They are lacking in presence, clarity and insight and the tonal balance feels skewed, no matter how much we play with the EQ settings. Ultimately, we are left craving a more solid, warmer and smoother sound.

Detail is fine, if not particularly nuanced, but in terms of both dynamic range and punch the LG leaves much to be desired, especially when compared to the likes of Dali’s similarly-priced, five-star Kubik One (£799).

While the soundfield certainly beams in every direction, the presentation feels shy to come out towards your listening position, let alone further out into a room. That could be due to the possible tuning of the bar with LG’s optional wireless rear speakers (SPK8-S, £150 per pair), which would undoubtedly aid a more enveloping soundfield.

That lack of midrange transparency and solidity means the LG doesn’t do justice to a hi-res music library. We stream Biffy Clyro’s rendition of The Modern Leper and even in the preferred ‘Music’ mode, the presentation feels mashed. It doesn’t try overly hard to peel more than the surface layer of Ludovico Einaudi’s piano playing either.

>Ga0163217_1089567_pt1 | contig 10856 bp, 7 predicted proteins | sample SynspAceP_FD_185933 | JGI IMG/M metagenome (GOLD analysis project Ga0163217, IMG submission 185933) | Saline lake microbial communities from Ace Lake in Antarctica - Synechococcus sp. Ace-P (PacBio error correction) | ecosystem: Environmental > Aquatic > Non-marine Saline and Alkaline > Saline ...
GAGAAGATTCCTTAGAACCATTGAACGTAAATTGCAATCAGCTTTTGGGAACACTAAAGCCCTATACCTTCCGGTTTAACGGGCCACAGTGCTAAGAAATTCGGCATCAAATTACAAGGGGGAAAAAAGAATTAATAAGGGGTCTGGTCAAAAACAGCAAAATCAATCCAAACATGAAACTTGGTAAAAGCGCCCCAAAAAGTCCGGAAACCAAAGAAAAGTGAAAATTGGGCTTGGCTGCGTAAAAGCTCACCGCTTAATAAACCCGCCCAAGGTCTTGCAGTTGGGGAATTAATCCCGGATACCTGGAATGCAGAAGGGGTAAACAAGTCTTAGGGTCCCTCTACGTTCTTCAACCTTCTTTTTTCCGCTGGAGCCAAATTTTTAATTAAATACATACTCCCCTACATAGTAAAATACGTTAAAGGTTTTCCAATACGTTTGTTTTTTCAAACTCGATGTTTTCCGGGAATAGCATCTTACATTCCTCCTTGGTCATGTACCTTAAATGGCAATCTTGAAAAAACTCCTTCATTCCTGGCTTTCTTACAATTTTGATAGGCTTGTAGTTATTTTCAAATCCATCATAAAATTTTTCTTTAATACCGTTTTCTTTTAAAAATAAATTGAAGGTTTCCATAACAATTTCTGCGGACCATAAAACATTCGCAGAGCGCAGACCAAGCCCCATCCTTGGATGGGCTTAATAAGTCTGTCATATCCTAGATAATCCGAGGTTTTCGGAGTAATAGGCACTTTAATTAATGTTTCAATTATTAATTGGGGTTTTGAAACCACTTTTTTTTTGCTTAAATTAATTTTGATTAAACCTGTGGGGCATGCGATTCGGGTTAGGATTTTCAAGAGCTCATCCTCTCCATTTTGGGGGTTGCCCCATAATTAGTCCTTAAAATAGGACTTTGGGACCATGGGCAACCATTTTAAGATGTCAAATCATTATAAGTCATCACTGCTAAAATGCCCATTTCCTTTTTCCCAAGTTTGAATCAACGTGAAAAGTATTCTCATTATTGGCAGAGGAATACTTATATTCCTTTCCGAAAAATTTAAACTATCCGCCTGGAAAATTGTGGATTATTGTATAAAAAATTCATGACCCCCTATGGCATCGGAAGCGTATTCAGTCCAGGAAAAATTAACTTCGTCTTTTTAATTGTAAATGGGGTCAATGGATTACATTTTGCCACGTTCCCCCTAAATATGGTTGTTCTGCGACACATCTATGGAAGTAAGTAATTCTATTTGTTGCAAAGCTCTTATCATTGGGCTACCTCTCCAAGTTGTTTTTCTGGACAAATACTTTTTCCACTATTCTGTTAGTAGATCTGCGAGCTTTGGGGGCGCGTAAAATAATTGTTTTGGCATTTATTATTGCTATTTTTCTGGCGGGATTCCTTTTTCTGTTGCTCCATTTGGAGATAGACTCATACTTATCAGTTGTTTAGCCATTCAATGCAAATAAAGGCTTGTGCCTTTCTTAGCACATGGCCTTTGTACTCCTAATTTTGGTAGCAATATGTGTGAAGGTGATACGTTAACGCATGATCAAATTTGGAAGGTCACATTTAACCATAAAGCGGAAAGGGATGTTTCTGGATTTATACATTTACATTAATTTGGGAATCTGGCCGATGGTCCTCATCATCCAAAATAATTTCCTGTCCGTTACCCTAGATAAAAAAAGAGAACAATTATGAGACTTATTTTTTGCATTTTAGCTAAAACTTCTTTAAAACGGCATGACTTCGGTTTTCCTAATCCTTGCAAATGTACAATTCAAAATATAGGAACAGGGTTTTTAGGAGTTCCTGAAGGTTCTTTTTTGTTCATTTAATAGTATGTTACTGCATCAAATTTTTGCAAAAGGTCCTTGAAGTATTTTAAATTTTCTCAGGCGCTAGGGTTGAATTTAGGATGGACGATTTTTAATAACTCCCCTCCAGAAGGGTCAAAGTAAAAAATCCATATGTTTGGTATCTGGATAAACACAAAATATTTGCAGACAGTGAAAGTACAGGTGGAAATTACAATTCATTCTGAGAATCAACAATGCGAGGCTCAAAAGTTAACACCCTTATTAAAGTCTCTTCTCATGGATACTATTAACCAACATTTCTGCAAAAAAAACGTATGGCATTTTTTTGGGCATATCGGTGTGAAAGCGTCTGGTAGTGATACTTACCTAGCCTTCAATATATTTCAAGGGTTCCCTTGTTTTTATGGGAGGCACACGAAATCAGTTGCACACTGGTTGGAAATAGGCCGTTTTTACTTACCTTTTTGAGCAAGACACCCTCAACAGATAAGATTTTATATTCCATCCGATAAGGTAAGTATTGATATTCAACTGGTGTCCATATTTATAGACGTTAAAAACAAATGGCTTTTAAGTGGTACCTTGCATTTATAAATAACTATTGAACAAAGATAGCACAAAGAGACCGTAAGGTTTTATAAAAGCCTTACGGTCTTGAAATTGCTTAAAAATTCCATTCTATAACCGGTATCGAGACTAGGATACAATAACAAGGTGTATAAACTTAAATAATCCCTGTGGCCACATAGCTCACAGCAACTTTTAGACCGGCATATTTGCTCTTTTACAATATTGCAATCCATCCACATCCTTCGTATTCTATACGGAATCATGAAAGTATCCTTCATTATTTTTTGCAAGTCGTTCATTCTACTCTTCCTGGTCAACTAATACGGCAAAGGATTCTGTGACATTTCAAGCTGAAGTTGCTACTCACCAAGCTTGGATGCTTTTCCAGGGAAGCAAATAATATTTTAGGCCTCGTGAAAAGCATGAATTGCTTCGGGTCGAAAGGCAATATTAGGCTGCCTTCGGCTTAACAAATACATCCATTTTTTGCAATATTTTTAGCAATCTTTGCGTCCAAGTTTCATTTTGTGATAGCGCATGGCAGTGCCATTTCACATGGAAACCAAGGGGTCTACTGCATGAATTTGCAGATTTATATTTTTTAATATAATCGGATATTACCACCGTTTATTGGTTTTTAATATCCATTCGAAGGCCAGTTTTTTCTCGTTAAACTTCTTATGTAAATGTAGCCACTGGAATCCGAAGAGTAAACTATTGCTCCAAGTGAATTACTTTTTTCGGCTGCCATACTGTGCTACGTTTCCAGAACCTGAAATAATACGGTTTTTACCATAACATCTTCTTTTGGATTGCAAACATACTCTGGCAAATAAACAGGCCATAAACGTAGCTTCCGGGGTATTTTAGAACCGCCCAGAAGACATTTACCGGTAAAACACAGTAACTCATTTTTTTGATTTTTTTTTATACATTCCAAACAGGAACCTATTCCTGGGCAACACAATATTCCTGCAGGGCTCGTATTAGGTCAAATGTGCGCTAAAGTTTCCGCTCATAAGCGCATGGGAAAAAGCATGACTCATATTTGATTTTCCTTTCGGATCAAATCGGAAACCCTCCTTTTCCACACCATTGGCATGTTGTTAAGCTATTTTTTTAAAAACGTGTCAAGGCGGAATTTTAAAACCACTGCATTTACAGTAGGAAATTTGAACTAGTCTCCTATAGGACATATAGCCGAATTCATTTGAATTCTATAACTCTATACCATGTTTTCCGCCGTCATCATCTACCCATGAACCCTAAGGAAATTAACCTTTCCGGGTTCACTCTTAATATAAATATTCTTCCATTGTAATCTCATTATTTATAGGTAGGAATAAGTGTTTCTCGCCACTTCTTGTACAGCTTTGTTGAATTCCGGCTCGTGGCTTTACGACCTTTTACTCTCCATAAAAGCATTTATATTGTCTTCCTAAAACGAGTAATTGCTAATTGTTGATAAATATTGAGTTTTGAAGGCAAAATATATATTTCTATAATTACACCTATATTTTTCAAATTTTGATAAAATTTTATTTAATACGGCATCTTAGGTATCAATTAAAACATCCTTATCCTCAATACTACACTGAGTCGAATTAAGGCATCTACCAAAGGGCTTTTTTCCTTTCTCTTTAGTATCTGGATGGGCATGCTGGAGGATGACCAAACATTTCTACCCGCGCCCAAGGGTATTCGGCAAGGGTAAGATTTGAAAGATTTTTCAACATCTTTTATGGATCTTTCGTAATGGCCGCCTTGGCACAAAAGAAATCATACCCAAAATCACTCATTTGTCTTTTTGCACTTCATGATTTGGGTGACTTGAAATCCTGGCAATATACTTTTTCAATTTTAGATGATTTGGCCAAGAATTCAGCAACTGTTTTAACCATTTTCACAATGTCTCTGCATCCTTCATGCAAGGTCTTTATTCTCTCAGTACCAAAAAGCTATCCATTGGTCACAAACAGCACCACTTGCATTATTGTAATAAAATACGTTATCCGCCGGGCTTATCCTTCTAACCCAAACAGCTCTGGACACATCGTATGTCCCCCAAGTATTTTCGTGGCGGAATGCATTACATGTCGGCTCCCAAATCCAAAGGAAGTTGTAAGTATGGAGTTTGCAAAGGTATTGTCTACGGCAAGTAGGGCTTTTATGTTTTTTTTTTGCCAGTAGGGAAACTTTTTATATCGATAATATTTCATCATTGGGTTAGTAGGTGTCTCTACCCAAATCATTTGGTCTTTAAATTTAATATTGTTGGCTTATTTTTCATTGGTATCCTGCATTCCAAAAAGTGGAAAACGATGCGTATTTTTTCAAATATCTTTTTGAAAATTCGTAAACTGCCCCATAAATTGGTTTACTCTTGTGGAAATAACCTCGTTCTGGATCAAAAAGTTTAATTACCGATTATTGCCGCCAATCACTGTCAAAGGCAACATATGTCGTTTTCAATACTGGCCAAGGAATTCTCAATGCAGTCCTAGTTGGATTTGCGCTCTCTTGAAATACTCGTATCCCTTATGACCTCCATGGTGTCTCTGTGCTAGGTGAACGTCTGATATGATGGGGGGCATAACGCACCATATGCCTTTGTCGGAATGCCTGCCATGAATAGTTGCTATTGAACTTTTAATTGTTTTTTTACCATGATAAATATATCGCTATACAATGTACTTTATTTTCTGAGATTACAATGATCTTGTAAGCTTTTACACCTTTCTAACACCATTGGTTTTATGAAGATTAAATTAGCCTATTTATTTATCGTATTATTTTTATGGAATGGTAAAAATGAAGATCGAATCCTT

LG SL9YG features

(Image credit: Future)

Aside from the sound, the LG SL9YG is versatile and has plenty of useful features. There are network streaming smarts and built in wi-fi, trumping many of its rivals, including our favourite at this price, the Dali.

The SL9YG supports Google Chromecast, allowing you to stream music directly to the soundbar from compatible apps such as Spotify, Tidal, Deezer and Google Play Music. Hi-res files (up to 24-bit/96kHz) stored on your network can be played back directly via Bluetooth, while you can also hook it up to your TV via HDMI (HDMI ARC output, HDMI input) or optical. A USB socket completes the connections list.